1. open the codebase in a more ‘interactive’ IDE

The very first thing I did to explore this code was to copy paste the code into a modern IDE (there are many alternatives here, and I recommend vscode if you haven’t given it a try already!). IDE’s will let you click on things (variables), and see where they are used simply by scrolling a bit down & looking at where they are highlighted! They can also automatically format your document so indentations line up properly (which makes code harder to read), and even highlight the scopes you’re interested in! (so you don’t accidentally assume code is located where it isn’t)… + many more!. The web IDE’s like the one on https://editor.p5js.org/ are getting better every day, but there are still a few features that we currently miss out on, and would be foolish not to take advantage of :smiley: !

2. if you see a bunch of stuff happening at once, try to reduce the problem to just one or two things!

in this case, we have a Class definition, and many instances of the same class being created

for (var i = 0; i < 800; i++) {
		particles[i] = new Particle();
}

here you can reduce the instance count from 800 to 1, and observe what happens with just 1 particle.

3. if something is confusing, just comment it out!

simple tip, but one of the greatest things about code is how interactive it is! (at least nowadays, you can make changes instantly, and see the results just as instantly, right in your browser). Things are often much easier to grasp when you see the ‘before and after’ of it.

4. some codebases are inherently harder to grasp than others

Don’t worry if something seems to not make sense at first, or if it takes a lot of time to parse etc… this happens all the time, and some codebases assume the reader is familiar with other pieces of code, like libraries and frameworks. In this case, p5js, and it has a pretty good & extensive documentation! Eg. I had to look up ‘preload()’ in this case, since (even though I had my suspicions) I wasn’t completely sure. It also kinda helped that the author nicely defined the ‘preload()’ function before the ‘setup()’ funcion, and I’m sure that was no accident. This is also a contributor to ‘some codebases being harder to read than others’, the author has almost limitless potential in creating a hard to understand codebase! (cough job security cough), but this codebase was imo really nice to grasp :D. (libraries also help with this, making it harder to create ‘hard to read’ code in the first place!)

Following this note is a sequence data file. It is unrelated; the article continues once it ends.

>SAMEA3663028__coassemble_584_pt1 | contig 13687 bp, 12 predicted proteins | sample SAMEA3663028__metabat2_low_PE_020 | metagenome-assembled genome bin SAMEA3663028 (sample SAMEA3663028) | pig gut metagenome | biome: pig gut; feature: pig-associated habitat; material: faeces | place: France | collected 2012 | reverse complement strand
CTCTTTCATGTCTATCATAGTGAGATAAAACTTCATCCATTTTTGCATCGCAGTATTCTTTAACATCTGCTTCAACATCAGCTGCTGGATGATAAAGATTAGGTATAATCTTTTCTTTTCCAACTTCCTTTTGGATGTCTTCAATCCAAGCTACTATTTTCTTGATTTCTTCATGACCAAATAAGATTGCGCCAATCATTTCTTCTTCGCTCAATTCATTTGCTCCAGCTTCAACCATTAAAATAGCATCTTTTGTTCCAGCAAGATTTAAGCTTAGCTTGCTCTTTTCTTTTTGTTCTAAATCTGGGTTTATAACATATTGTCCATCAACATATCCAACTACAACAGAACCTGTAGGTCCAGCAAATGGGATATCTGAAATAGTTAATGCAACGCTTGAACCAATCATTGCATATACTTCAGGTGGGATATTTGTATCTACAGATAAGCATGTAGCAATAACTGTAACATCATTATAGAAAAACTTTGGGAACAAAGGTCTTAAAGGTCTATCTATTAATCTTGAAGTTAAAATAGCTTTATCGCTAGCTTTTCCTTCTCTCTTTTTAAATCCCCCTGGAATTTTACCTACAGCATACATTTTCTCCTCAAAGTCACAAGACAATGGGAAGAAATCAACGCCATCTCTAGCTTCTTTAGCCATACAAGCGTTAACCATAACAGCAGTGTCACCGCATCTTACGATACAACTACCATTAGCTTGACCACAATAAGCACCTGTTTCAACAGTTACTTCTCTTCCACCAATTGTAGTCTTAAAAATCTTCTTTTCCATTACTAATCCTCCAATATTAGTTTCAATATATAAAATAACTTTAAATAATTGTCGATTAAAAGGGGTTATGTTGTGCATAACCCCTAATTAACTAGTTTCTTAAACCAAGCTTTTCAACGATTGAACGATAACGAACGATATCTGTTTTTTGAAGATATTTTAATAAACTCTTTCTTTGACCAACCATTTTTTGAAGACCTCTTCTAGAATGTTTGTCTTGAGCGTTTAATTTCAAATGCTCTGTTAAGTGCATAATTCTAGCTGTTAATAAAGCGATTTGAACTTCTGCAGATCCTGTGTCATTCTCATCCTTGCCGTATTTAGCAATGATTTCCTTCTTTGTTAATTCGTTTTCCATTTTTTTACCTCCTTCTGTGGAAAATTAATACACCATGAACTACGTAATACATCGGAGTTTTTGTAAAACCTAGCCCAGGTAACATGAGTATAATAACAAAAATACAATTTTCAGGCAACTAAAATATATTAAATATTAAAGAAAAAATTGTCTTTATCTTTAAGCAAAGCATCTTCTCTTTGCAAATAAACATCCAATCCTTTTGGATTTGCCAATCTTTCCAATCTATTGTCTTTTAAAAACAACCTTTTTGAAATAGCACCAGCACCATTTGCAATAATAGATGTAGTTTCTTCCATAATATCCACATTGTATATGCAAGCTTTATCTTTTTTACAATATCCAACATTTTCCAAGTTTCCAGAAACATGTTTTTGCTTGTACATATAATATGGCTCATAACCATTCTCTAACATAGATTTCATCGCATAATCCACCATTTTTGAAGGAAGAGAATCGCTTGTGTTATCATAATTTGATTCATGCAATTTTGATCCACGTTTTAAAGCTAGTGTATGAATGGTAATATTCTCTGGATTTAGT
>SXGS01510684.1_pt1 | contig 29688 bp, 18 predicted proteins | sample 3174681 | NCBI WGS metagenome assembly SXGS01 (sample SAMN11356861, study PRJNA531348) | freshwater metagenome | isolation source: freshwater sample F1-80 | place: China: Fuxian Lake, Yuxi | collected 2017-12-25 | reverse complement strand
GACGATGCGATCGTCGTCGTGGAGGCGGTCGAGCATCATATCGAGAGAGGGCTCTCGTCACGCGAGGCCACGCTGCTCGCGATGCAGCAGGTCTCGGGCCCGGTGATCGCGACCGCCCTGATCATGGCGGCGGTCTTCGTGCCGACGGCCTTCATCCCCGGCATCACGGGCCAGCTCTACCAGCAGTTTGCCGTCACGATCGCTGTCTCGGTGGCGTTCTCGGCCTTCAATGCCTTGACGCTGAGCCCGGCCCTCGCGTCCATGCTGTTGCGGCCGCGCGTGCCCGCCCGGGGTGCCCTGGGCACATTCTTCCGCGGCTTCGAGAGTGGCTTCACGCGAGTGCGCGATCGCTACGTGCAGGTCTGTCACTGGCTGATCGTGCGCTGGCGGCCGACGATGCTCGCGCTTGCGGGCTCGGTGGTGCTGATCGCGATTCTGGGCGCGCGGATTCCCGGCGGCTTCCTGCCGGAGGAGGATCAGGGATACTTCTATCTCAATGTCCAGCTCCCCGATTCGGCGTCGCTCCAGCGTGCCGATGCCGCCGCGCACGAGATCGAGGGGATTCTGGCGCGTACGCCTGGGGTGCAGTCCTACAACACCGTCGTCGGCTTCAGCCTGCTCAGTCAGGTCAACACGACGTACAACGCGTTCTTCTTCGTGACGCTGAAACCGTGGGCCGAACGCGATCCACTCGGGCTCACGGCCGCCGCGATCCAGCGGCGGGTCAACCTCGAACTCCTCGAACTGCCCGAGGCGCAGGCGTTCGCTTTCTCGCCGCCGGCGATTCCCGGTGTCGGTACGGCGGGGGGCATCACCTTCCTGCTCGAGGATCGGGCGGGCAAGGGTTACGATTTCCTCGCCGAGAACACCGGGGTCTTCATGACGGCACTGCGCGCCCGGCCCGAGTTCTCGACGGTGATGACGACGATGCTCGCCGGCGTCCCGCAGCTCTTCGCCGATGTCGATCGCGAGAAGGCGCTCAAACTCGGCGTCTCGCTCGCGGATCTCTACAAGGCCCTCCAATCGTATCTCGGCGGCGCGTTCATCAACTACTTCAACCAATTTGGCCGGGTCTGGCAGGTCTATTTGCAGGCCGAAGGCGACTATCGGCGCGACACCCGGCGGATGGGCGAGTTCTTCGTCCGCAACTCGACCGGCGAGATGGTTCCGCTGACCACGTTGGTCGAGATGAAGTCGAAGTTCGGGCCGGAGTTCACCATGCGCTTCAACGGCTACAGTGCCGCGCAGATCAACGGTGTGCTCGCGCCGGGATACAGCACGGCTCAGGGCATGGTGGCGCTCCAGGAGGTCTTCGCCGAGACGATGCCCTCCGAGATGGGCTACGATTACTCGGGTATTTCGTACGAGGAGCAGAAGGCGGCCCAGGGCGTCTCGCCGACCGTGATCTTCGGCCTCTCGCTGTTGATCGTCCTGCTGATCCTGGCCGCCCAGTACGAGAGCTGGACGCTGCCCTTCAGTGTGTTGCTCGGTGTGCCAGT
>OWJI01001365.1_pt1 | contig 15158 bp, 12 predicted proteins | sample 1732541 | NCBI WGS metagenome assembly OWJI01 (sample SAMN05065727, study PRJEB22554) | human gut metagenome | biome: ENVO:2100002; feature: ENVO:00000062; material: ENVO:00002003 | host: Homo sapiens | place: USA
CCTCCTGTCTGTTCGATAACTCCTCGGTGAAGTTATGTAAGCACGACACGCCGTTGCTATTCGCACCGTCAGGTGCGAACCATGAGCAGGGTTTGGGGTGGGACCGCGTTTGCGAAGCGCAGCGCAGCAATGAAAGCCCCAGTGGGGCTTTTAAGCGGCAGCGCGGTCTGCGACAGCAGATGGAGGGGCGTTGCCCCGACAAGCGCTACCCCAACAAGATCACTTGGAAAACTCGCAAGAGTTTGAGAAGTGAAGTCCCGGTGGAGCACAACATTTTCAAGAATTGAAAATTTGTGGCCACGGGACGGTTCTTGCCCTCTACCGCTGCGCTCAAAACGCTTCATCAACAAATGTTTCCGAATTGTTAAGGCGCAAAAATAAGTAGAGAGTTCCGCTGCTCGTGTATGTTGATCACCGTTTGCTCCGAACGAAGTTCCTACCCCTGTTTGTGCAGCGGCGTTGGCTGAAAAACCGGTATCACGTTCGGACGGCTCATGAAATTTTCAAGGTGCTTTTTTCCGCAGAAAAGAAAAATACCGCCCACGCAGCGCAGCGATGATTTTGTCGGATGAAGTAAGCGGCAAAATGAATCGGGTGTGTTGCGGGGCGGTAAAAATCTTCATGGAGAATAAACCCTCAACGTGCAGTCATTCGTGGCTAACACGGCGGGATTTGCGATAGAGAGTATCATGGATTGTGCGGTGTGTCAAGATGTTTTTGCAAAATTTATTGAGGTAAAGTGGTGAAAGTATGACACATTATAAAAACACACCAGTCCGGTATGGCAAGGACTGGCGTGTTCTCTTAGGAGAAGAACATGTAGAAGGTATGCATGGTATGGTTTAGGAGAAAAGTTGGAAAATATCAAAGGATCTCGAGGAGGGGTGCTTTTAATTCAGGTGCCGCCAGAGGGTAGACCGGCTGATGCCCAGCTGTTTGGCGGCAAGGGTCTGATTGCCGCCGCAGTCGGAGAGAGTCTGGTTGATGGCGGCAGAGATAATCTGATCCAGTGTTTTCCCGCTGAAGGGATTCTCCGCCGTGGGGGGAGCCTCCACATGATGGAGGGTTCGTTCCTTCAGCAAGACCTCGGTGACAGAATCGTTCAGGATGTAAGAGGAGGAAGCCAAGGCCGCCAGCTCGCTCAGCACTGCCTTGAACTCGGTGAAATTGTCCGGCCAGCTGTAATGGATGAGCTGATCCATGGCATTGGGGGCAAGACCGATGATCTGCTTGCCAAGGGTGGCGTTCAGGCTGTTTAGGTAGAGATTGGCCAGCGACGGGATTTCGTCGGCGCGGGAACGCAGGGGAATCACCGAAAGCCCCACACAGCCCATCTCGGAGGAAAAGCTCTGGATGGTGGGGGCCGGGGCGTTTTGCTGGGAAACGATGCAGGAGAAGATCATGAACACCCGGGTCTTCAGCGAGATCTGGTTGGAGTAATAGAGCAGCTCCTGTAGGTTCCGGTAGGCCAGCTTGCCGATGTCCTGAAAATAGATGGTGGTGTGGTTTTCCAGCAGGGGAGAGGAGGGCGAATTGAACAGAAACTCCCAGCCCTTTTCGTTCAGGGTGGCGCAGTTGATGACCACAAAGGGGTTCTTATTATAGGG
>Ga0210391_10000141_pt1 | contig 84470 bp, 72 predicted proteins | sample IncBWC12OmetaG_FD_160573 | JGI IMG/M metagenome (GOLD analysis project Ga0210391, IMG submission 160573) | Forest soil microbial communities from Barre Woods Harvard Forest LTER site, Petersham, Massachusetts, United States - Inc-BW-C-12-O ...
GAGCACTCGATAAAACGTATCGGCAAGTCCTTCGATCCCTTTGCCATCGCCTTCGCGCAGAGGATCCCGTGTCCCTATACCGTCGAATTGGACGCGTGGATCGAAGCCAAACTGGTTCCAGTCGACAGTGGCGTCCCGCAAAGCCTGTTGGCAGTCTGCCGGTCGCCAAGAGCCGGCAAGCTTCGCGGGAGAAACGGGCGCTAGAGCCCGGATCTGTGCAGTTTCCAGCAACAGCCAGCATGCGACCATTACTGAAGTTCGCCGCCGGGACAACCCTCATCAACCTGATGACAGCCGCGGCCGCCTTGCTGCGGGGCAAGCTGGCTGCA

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Didn’t work for me. I had to click on the expand sign: double arrow (in the lower right corner) first or download the image.

But then I read a Great explanation!

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oh… right! that opens the thumbnail of the image… :man_facepalming:, yeah, click & open link in new tab, or directly on the image! thanks! :smiley:

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Thanks so much for the time you put into this :slight_smile:

1 Like